Report: Extreme Heat Leads to Higher Risk of Workplace Injuries

New research reveals work-related injuries connected to extreme heat are greatly undercounted. High temperatures cause a great deal more workplace injuries than data from workers’ compensation claims and other official records show, according to the research.

Researchers found that on days when temperatures were 85-90 degrees Fahrenheit, the overall risk of workplace injuries, no matter the official cause, was 5% to 7% higher than days when temperatures were in the 60s, a New York Times story on the research states.

Temperatures of 100 degrees or higher led to a 10% to 15% greater risk of injury.

19 times Higher Than Official Data

That means extreme heat “is likely to have caused about 20,000 extra injuries a year, or 360,000 extra injuries over the 18-year period” the researchers said.

Official data reflected an average of 850 injuries per year classified as related to extreme heat.

This comes to about 19 times the annual number of heat-related workplace injuries recorded in workers’ compensation data, the report states.

Regs Help, But Just a Little

The researchers also found regulations to protect workers from extreme heat hazards do help bring the injury rate down, but not drastically. Data showed the link between extreme heat and workplace injuries in California weakened after 2005, which is the same year the state began requiring employers to protect workers from heat hazards.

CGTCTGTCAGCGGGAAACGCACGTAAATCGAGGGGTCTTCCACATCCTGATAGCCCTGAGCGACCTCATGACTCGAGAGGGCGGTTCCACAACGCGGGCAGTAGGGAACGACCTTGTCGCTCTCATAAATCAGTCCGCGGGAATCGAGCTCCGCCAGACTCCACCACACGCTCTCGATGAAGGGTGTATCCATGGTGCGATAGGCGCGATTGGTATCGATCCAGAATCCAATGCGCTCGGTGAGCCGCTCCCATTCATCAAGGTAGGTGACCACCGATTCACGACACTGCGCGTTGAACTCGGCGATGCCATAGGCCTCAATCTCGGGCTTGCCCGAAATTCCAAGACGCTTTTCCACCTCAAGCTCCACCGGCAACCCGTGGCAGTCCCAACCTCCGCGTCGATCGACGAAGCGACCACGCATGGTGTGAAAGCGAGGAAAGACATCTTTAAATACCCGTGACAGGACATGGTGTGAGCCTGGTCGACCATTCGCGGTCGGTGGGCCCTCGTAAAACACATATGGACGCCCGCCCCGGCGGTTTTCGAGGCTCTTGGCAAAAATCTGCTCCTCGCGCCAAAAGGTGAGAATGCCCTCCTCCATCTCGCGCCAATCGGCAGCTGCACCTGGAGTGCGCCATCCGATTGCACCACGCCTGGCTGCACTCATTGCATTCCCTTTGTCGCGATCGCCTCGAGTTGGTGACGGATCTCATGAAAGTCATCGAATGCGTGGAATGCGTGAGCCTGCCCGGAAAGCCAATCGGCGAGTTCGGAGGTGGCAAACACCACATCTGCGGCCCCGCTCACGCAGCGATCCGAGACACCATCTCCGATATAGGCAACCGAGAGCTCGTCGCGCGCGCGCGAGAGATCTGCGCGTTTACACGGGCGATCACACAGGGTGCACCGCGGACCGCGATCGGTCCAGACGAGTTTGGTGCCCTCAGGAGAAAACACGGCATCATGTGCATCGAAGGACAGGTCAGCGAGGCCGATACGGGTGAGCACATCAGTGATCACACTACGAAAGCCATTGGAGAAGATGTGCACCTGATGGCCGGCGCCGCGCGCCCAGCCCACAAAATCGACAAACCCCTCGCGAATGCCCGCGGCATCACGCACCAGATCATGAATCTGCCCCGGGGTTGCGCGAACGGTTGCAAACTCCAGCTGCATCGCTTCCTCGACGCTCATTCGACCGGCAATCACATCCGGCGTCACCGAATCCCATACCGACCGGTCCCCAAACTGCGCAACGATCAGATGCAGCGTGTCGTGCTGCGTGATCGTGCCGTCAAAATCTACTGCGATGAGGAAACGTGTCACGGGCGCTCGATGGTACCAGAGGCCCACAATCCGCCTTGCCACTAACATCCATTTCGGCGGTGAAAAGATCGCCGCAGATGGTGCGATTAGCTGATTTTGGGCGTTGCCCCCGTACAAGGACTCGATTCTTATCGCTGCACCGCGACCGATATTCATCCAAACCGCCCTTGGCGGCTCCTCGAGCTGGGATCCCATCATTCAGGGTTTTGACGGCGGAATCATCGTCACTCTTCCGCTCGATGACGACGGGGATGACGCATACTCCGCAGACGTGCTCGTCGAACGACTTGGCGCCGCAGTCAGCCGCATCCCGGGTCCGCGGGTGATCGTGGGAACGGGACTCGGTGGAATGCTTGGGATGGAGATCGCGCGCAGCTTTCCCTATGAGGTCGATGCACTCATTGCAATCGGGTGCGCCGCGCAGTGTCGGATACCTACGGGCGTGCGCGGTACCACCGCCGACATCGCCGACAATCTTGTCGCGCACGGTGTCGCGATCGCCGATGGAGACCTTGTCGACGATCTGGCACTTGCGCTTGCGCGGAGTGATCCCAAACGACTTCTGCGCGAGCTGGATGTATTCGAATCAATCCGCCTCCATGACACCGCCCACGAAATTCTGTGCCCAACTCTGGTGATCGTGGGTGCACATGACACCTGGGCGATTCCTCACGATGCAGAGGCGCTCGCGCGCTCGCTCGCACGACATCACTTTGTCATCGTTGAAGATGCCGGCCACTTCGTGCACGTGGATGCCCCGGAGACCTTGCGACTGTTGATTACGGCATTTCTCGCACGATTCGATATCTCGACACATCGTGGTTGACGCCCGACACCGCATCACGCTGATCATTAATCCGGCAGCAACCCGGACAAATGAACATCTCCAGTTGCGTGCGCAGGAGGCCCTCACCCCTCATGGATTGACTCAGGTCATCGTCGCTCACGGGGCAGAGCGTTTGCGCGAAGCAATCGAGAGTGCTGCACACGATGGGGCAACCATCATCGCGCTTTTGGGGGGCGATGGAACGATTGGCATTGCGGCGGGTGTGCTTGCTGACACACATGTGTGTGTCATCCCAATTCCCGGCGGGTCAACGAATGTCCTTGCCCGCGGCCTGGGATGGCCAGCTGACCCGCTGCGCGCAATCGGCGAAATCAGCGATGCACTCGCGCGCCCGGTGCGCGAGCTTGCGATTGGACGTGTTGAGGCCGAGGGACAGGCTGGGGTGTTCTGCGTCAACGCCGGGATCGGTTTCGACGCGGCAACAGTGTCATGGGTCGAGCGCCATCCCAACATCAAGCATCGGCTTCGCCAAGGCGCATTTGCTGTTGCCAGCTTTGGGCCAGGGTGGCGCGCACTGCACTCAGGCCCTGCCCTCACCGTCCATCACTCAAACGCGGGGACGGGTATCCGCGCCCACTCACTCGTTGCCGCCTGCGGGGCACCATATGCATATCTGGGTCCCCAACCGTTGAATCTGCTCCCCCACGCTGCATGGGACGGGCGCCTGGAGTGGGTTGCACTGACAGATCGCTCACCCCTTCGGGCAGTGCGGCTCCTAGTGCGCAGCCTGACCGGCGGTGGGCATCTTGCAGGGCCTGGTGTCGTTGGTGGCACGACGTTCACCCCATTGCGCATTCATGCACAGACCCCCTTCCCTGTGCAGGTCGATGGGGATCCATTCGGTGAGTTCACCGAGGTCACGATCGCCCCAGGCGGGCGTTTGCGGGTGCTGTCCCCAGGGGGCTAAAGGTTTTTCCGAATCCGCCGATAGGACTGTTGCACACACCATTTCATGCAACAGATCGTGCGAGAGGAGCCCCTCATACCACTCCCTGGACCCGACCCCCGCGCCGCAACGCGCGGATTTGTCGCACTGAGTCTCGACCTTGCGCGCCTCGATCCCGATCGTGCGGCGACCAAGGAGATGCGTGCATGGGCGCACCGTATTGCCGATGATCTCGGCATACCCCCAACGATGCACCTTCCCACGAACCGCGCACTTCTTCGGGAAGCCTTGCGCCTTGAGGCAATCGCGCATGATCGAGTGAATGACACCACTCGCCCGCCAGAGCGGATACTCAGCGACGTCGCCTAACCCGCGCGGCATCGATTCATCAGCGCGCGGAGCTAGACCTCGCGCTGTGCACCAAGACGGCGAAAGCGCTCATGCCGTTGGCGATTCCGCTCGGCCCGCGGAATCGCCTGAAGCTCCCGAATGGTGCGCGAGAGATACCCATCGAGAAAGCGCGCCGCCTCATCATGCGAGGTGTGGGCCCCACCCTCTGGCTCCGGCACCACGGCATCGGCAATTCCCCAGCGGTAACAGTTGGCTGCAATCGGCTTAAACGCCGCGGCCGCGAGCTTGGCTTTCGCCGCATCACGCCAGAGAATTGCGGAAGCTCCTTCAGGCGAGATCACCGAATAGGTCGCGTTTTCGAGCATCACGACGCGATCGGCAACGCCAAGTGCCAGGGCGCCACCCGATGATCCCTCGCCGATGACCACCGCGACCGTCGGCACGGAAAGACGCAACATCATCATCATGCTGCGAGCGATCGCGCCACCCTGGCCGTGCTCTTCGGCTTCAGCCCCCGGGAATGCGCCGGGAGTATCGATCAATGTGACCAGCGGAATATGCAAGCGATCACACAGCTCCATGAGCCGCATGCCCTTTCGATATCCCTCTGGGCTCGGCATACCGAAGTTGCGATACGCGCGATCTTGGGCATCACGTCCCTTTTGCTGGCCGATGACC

However, this link didn’t disappear following the state mandate; it decreased by about one-third. The working paper with these findings was made public July 19.

Research Methods

In making the connection between extreme heat and work-related injuries, researchers analyzed California workers’ compensation injury reports from 2001 to 2018 to build a database of more than 11 million injuries that included the date and location of each injury.

  1. Jisung Park, a professor of public policy at the University of California, Los Angeles, and the co-authors of the report, Nora Pankratz and A. Patrick Behrer, combined the workers’ comp data with temperature highs for each date and location. This allowed them to see if the number of injuries increased on days with higher temperatures along with how much it increased.